HEALTH INFORMATION & OFFICE ADMINISTRATION

Health information management (HIM) personnel maintain, collect, and analyze data that doctors, nurses, and other health providers need to provide quality patient care. They are responsible for information systems that meet medical, administrative, ethical, and legal requirements for hospitals, medical group practices, health maintenance organizations (HMOs), nursing homes, clinics, and other facilities that deliver healthcare.

The central focus for the health information management staff is the medical records of patients. Medical records contain the permanent histories and progress of each patient’s illness or injury. Each individual record is a compilation of observations and findings recorded by the patient’s physician and other members of the healthcare team. The medical record is essential for clinical purposes, but is also used to provide documentation for insurance claims, Medicare reimbursements, legal actions, professional review of treatment and medications prescribed, and for training healthcare personnel.

Health information management professionals are experts in managing patient health information and medical records, administering computer information systems, and coding diagnosis and procedures for healthcare services provided to patients.

This healthcare area offers a broad selection of job opportunities and options.

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HIM POSITIONS
REQUIRING A BACHELOR’S DEGREE

  • HIM Department Director
  • Data Quality Manager
  • Chief Privacy Officer
  • HIM College Instructor

 

CONSULTANT HIM POSITIONS
REQUIRING AN ASSOCIATE’S DEGREE

  • Health Data Analyst
  • Insurance Claims Analyst
  • Records Technician Specialist
  • Clinical Coding Specialist
  • Physician Practice Manager
  • Patient Information Coordinator

MORE ABOUT MEDICAL CODING

One of the key health information management department’s responsibilities is capturing accurate and timely medical data. The transformation of verbal descriptions of diseases, injuries, and procedures into numeric or alphanumeric designations is known as health information coding. Originally, coding was used to classify cause-of-death data on death certificates but has changed to encompass diagnoses, services, and procedures provided to patients. Today, coders assign a code to each diagnosis and procedure the patient undergoes, following a recognized classification system. The patient is then assigned to one of several hundred diagnosis-related groups and the data is used for clinical decisions and documentation for monetary reimbursements from insurance companies and government agencies. Compliance with official coding guidelines is crucial if medical providers are to receive reimbursements. Coded data is also used for quality management activities, case-mix management, planning, marketing, and other administrative and research activities by healthcare institutions.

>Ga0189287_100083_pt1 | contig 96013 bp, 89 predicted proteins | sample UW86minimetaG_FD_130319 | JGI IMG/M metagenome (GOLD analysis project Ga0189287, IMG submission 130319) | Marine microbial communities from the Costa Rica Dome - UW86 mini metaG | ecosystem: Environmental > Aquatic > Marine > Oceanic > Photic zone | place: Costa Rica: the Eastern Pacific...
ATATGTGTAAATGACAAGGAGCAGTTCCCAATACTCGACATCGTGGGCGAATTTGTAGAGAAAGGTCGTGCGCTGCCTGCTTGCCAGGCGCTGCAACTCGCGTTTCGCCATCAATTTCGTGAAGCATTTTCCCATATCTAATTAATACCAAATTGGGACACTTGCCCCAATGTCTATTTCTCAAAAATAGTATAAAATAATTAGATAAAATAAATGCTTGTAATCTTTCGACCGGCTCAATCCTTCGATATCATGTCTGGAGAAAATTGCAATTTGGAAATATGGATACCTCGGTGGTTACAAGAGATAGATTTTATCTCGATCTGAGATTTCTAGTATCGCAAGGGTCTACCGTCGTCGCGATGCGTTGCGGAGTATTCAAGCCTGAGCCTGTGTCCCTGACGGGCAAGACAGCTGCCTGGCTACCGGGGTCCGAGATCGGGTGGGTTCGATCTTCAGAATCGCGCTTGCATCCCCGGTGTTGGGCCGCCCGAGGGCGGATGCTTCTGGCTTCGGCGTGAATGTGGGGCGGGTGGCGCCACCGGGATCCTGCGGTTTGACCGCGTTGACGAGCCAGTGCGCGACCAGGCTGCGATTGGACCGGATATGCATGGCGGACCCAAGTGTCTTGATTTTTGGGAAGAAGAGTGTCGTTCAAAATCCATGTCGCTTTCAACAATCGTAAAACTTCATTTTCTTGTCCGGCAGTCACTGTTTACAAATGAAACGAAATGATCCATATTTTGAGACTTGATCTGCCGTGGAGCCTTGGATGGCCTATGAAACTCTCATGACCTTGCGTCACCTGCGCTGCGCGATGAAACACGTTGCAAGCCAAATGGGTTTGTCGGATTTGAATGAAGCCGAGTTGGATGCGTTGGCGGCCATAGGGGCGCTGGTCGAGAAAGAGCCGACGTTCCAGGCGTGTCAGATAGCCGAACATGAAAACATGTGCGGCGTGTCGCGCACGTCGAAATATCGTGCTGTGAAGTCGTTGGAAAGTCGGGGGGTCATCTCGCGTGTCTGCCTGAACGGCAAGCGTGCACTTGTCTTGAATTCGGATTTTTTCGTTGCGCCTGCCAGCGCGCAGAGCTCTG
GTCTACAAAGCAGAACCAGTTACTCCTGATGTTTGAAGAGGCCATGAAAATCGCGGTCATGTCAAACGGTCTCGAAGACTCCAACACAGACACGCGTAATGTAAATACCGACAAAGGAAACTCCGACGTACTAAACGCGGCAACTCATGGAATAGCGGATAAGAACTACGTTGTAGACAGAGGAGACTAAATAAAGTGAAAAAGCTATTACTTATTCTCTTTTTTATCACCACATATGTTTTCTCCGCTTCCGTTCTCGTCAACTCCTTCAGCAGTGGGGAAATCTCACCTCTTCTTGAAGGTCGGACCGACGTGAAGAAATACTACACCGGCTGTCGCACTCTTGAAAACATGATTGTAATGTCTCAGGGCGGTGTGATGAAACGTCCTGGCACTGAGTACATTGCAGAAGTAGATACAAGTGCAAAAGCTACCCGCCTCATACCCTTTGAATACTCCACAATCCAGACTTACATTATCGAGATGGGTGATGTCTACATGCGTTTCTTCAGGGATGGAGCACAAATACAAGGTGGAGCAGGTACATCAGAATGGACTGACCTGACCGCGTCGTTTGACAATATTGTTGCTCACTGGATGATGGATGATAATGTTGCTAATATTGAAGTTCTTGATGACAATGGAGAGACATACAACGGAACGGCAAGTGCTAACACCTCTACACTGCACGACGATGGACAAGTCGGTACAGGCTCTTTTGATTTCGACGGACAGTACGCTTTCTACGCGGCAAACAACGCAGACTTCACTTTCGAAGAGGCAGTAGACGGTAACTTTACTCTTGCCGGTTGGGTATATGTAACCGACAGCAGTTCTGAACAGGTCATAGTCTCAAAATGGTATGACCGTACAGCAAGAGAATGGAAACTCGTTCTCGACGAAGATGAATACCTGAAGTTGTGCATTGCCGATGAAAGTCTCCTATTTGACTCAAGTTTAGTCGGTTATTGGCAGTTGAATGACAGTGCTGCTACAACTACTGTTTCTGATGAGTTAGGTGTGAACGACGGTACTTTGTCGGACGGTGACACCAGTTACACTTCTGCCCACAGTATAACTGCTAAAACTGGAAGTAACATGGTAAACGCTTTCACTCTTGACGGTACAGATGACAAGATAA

MORE ABOUT MEDICAL RECORDS TECHNICIANS

Medical records and health information technicians organize and evaluate patient information concerning their symptoms and medical history, the results of examinations, reports of x-rays and laboratory tests, diagnoses, and treatment plans for completeness and accuracy. Tasks associated with these responsibilities include the following:

  1. Reviewing initial medical charts to ensure they are completed, properly identified, and signed
  2. Communicating with physicians or other health professionals to clarify diagnoses or obtain additional information
  3. Completing the coding process
  4. Using computer programs to tabulate and analyze data to help improve patient care, for research studies, use in legal actions, or to respond to surveys

WORK ENVIRONMENT

Health information departments in hospitals are open 24 hours a day, 7 days a week, and professionals in this area may work day, evening, night, or weekend shifts. Their offices are normally pleasant and comfortable. Other information specialists work in physicians’ offices or are self-employed. Professionals in this healthcare field have little or no physical contact with patients. Technicians may work at computer stations for prolong periods and may need to take periodic breaks to prevent eye and muscle strain. Accuracy is essential and attention to detail is critical.


CAREER OUTLOOK

Employment of medical records and health information technicians is expected to grow much faster than the average for all occupations in the upcoming years. This growth is being driven by rapid growth in the number of medical tests, treatments, and procedures ordered by professionals, and their increased scrutiny by third-party payers, regulators, courts, and consumers.

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